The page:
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In the Sky This Month

December stargazing is always a bit confusing. The nights in the northern hemisphere are the longest of the year, providing 14 hours of darkness or more for most of the United States. On the other hand, the nights are among the coldest of the year, so viewing conditions aren’t always pleasant. You don’t have to spend hours under the stars, though, to appreciate the beauty of the night sky. Bundle up, take a warm beverage, and give your eyes a few minutes to adapt to the darkness. After that, in 15 minutes you can take in the entire sky, and even use binoculars to scan for galaxies, distant star clusters, nebulae, and other wonders.

December 8: Eridanus

Eridanus, the river, meanders through the southern evening sky. It is one of the largest constellations, stretching almost 60 degrees from north to south. Its northern end is near Rigel, the brightest star in Orion.

December 9: Sun Moves

As twilight fades away, the zodiac arcs high across the southern sky. It’s a trail of constellations with one thing in common: The Sun traverses their borders, so it passes through each of those constellations during the year.

December 10: Moon and Aldebaran

Aldebaran, the eye of Taurus, the bull, stands close to the Moon at nightfall and even closer to the Moon in the wee hours of the morning. Blocking the bright Moon with your hand will help you discern the star’s orange color.

December 11: Long-Night Moon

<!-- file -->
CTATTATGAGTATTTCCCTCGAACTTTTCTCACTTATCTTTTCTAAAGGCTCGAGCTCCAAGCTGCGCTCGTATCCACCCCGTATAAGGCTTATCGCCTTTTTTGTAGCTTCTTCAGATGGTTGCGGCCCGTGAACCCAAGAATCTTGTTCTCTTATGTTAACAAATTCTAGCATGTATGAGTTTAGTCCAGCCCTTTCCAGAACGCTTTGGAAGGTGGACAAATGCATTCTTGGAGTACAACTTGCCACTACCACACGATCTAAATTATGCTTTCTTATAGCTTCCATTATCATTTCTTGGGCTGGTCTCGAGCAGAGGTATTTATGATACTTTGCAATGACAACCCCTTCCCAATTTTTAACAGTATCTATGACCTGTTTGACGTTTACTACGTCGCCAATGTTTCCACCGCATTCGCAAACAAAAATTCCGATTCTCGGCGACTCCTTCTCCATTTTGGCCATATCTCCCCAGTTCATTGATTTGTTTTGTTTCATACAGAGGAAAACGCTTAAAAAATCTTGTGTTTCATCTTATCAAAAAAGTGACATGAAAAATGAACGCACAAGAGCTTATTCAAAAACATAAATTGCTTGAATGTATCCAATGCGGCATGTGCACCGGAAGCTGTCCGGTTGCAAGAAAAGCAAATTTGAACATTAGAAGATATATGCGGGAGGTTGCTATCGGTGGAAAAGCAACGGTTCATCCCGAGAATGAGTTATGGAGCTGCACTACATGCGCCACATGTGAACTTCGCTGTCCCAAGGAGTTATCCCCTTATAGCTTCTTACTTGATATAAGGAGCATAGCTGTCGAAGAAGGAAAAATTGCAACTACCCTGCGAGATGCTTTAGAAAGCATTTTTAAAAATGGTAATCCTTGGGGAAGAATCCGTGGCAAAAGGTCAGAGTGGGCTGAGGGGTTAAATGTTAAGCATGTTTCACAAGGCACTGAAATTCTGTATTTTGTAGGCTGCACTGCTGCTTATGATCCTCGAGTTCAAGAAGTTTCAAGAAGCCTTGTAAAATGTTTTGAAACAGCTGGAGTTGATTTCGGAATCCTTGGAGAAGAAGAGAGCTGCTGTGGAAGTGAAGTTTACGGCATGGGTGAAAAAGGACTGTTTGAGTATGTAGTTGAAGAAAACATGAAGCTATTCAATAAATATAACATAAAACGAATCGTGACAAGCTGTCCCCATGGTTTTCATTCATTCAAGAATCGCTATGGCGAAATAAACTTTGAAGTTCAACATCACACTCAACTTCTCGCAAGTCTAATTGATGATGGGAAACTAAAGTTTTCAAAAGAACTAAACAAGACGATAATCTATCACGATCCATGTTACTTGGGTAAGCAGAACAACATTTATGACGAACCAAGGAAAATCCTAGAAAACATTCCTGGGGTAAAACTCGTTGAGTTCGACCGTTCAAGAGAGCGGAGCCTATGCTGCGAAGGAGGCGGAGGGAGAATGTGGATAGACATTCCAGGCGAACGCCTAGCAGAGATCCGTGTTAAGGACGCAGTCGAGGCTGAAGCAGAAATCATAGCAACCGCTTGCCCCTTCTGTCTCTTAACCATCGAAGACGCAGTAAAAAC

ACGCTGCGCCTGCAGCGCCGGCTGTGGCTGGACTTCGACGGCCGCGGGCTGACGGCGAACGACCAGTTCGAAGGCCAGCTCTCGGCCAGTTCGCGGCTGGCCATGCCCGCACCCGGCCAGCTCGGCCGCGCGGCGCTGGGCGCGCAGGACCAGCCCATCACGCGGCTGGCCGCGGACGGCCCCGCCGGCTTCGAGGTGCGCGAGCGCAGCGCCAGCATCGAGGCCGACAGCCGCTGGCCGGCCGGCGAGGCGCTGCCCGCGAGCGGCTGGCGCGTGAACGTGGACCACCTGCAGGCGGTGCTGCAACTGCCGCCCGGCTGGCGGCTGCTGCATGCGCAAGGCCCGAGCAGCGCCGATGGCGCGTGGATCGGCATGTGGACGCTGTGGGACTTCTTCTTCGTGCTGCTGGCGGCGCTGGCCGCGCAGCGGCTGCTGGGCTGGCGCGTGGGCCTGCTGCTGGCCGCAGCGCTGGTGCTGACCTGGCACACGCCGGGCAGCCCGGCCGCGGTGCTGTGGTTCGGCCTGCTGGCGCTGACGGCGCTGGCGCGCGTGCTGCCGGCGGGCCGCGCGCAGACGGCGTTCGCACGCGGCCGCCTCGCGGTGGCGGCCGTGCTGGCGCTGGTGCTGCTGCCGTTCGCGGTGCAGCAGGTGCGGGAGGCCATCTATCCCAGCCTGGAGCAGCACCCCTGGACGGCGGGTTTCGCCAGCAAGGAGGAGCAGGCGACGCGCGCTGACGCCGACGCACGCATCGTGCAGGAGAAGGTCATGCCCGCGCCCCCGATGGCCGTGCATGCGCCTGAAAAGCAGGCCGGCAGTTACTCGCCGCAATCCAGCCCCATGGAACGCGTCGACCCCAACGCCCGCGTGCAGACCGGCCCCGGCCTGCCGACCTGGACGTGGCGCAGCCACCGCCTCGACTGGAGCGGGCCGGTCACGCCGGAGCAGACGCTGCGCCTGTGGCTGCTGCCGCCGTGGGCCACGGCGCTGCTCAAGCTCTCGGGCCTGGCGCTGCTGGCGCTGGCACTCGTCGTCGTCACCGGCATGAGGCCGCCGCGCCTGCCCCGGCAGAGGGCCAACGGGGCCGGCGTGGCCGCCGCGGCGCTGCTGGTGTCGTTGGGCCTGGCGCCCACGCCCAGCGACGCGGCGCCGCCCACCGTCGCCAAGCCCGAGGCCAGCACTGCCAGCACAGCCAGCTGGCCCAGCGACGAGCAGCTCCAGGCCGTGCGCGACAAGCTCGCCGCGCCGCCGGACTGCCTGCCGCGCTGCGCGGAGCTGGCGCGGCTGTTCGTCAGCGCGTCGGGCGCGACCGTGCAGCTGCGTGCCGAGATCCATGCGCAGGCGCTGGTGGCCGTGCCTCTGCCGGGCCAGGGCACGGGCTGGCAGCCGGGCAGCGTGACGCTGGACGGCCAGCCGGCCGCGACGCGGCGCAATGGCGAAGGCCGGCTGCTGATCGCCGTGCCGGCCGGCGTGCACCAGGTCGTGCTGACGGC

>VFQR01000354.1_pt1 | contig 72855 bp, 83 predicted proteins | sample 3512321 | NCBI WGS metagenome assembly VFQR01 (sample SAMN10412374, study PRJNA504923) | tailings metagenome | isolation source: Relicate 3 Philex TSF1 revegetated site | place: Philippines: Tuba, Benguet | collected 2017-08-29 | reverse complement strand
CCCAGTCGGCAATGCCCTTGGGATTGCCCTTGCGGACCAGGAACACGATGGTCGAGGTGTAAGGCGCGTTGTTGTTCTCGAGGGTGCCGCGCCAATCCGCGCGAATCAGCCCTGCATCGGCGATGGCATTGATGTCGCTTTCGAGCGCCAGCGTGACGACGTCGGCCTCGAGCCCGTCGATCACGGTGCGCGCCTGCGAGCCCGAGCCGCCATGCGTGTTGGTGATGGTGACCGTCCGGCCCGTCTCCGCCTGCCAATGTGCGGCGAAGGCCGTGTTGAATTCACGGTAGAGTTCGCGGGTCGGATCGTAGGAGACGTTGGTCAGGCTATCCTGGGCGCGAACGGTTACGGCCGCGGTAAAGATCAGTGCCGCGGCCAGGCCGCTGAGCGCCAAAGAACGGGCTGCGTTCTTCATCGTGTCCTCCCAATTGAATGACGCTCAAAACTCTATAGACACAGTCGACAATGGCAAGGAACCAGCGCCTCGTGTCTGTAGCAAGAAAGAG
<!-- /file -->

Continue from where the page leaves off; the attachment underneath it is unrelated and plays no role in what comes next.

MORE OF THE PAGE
December’s full Moon is known by several names, including Cold Moon and Moon Before Yule. It’s also known as the Long-Night Moon because the Moon is in view for a longer time than any other full Moon of the year.

December 12: Venus and Saturn

The planet Saturn is about to disappear in the evening twilight. It’s easy to spot over the next few nights, though, because it’s near Venus, the “evening star.” They are quite low in the southwest shortly after sunset.

December 13: Geminid Meteors

The Geminid meteor shower is expected to be at its best tonight. Unfortunately, though, the Moon is just a couple of days past full. Its glare will overpower all but the brightest of the “shooting stars.”

December 14: Sirius Rising

Sirius, the brightest star in the night sky, rises about 9 p.m. and remains visible throughout the night. It twinkles dramatically as it climbs into view. Sirius is one of our closest stellar neighbors, at a distance of 8.6 light-years.

Current moon phase

First QuarterFirst Dec. 4, 12:58 am

Full MoonFull Dec. 11, 11:12 pm

Last quarterLast Dec. 18, 10:57 pm

New MoonNew Dec. 25, 11:13 pm

Times are U.S. Central Time.

Apogee December 4

Perigee December 18

The full Moon of December is known as the Long-Night Moon or Moon Before Yule.